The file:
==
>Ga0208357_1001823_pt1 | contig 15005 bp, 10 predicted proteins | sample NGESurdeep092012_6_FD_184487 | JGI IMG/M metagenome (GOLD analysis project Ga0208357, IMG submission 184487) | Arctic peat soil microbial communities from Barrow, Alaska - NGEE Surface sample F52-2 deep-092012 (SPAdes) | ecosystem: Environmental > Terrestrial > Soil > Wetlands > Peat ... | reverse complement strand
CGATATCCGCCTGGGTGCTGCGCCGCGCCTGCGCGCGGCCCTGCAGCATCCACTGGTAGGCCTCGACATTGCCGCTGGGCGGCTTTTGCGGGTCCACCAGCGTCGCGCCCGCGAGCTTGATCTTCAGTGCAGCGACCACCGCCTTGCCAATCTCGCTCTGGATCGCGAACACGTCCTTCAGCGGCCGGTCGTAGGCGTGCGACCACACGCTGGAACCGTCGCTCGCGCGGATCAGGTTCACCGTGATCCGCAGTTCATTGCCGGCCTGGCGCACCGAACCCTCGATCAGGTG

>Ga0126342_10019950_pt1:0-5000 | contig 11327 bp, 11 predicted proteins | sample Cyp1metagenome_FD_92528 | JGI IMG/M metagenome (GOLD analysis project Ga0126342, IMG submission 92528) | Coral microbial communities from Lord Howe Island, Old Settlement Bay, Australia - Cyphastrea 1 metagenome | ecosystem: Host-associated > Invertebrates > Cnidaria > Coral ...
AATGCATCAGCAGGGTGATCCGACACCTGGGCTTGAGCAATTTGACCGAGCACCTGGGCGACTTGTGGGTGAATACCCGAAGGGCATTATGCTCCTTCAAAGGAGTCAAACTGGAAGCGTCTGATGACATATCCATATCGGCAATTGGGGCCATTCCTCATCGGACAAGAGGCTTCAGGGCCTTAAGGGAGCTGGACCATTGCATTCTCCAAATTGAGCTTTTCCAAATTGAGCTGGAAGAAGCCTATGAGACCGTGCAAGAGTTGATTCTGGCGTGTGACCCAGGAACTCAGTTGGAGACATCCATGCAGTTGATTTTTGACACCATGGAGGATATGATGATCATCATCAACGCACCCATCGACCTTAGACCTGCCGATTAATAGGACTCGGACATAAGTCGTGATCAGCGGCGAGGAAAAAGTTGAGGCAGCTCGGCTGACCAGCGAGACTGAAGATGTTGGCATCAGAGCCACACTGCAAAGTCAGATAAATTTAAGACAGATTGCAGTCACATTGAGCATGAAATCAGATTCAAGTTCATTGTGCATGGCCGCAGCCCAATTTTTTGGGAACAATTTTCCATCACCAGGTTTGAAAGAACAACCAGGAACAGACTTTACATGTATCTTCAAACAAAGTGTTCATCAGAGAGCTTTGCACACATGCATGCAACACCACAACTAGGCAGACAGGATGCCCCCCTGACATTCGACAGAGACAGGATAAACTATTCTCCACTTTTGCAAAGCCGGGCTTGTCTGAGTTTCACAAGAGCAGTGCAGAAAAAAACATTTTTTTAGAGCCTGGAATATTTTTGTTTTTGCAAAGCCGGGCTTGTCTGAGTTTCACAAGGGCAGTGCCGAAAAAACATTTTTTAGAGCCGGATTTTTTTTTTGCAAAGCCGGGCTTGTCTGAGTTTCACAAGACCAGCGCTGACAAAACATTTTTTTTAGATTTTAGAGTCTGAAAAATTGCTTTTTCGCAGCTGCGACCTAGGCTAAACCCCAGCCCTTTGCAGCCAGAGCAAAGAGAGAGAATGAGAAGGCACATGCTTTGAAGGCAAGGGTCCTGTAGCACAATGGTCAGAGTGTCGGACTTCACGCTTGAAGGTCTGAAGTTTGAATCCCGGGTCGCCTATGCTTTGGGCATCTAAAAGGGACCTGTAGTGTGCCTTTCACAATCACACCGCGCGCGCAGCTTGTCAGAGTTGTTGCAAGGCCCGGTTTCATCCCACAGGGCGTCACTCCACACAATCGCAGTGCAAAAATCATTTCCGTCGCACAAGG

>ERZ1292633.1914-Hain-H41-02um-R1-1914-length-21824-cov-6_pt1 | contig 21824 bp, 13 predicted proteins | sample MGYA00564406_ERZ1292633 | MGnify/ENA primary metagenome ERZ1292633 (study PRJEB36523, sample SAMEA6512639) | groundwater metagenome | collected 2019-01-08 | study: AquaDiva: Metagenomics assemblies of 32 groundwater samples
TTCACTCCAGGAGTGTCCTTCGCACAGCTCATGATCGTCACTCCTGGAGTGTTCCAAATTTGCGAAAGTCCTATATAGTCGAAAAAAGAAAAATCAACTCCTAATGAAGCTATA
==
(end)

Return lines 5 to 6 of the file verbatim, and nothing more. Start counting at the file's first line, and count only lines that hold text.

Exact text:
>ERZ1292633.1914-Hain-H41-02um-R1-1914-length-21824-cov-6_pt1 | contig 21824 bp, 13 predicted proteins | sample MGYA00564406_ERZ1292633 | MGnify/ENA primary metagenome ERZ1292633 (study PRJEB36523, sample SAMEA6512639) | groundwater metagenome | collected 2019-01-08 | study: AquaDiva: Metagenomics assemblies of 32 groundwater samples
TTCACTCCAGGAGTGTCCTTCGCACAGCTCATGATCGTCACTCCTGGAGTGTTCCAAATTTGCGAAAGTCCTATATAGTCGAAAAAAGAAAAATCAACTCCTAATGAAGCTATA